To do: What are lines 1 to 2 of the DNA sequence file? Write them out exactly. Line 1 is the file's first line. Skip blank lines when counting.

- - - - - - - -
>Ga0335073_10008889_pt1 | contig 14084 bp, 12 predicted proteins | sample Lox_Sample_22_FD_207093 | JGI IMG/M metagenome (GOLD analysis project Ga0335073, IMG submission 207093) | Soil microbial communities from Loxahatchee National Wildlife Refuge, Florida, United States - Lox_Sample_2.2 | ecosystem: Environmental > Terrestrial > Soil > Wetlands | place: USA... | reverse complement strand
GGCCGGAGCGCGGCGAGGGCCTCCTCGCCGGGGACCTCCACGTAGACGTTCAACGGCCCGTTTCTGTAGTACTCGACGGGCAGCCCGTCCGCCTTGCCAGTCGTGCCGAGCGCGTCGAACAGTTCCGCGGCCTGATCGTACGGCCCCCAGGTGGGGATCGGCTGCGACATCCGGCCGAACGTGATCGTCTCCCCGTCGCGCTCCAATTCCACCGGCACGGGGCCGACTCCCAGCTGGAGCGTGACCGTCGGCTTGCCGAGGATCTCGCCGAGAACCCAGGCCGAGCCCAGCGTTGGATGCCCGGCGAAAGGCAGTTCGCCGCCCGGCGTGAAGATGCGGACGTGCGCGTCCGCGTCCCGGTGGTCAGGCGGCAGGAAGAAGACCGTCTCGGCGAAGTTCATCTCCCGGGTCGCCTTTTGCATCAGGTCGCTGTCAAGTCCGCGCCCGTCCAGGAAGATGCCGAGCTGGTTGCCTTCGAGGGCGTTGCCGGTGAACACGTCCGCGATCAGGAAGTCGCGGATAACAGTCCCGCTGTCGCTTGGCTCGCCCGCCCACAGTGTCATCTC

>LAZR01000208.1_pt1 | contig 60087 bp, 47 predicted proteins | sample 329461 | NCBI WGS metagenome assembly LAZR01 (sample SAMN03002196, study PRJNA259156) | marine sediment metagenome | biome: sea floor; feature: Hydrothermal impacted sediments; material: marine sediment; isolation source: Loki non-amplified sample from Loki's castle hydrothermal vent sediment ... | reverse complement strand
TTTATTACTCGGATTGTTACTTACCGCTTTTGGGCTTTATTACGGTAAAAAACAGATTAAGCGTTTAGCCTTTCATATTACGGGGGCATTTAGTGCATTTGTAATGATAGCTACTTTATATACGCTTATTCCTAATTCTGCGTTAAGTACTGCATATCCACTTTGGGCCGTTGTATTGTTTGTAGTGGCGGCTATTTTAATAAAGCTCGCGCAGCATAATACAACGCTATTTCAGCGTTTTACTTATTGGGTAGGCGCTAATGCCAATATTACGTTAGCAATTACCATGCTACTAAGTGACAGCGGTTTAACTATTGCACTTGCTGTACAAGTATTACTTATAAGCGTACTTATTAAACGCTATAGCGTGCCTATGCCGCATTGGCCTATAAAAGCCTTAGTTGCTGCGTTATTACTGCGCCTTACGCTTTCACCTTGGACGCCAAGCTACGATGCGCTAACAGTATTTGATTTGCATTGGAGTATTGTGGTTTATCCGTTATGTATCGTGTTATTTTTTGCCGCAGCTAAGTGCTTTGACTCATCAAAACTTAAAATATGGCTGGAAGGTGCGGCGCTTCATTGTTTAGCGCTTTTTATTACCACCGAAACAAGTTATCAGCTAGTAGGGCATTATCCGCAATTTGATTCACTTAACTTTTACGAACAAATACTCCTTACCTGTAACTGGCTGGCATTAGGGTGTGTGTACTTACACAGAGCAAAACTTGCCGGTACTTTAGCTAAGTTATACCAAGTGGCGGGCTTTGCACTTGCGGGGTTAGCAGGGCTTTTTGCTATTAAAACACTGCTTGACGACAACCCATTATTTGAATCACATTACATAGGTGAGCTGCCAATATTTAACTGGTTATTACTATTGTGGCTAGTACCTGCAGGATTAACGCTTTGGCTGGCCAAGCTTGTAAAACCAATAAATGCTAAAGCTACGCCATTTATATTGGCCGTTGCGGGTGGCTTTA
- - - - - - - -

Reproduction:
>Ga0335073_10008889_pt1 | contig 14084 bp, 12 predicted proteins | sample Lox_Sample_22_FD_207093 | JGI IMG/M metagenome (GOLD analysis project Ga0335073, IMG submission 207093) | Soil microbial communities from Loxahatchee National Wildlife Refuge, Florida, United States - Lox_Sample_2.2 | ecosystem: Environmental > Terrestrial > Soil > Wetlands | place: USA... | reverse complement strand
GGCCGGAGCGCGGCGAGGGCCTCCTCGCCGGGGACCTCCACGTAGACGTTCAACGGCCCGTTTCTGTAGTACTCGACGGGCAGCCCGTCCGCCTTGCCAGTCGTGCCGAGCGCGTCGAACAGTTCCGCGGCCTGATCGTACGGCCCCCAGGTGGGGATCGGCTGCGACATCCGGCCGAACGTGATCGTCTCCCCGTCGCGCTCCAATTCCACCGGCACGGGGCCGACTCCCAGCTGGAGCGTGACCGTCGGCTTGCCGAGGATCTCGCCGAGAACCCAGGCCGAGCCCAGCGTTGGATGCCCGGCGAAAGGCAGTTCGCCGCCCGGCGTGAAGATGCGGACGTGCGCGTCCGCGTCCCGGTGGTCAGGCGGCAGGAAGAAGACCGTCTCGGCGAAGTTCATCTCCCGGGTCGCCTTTTGCATCAGGTCGCTGTCAAGTCCGCGCCCGTCCAGGAAGATGCCGAGCTGGTTGCCTTCGAGGGCGTTGCCGGTGAACACGTCCGCGATCAGGAAGTCGCGGATAACAGTCCCGCTGTCGCTTGGCTCGCCCGCCCACAGTGTCATCTC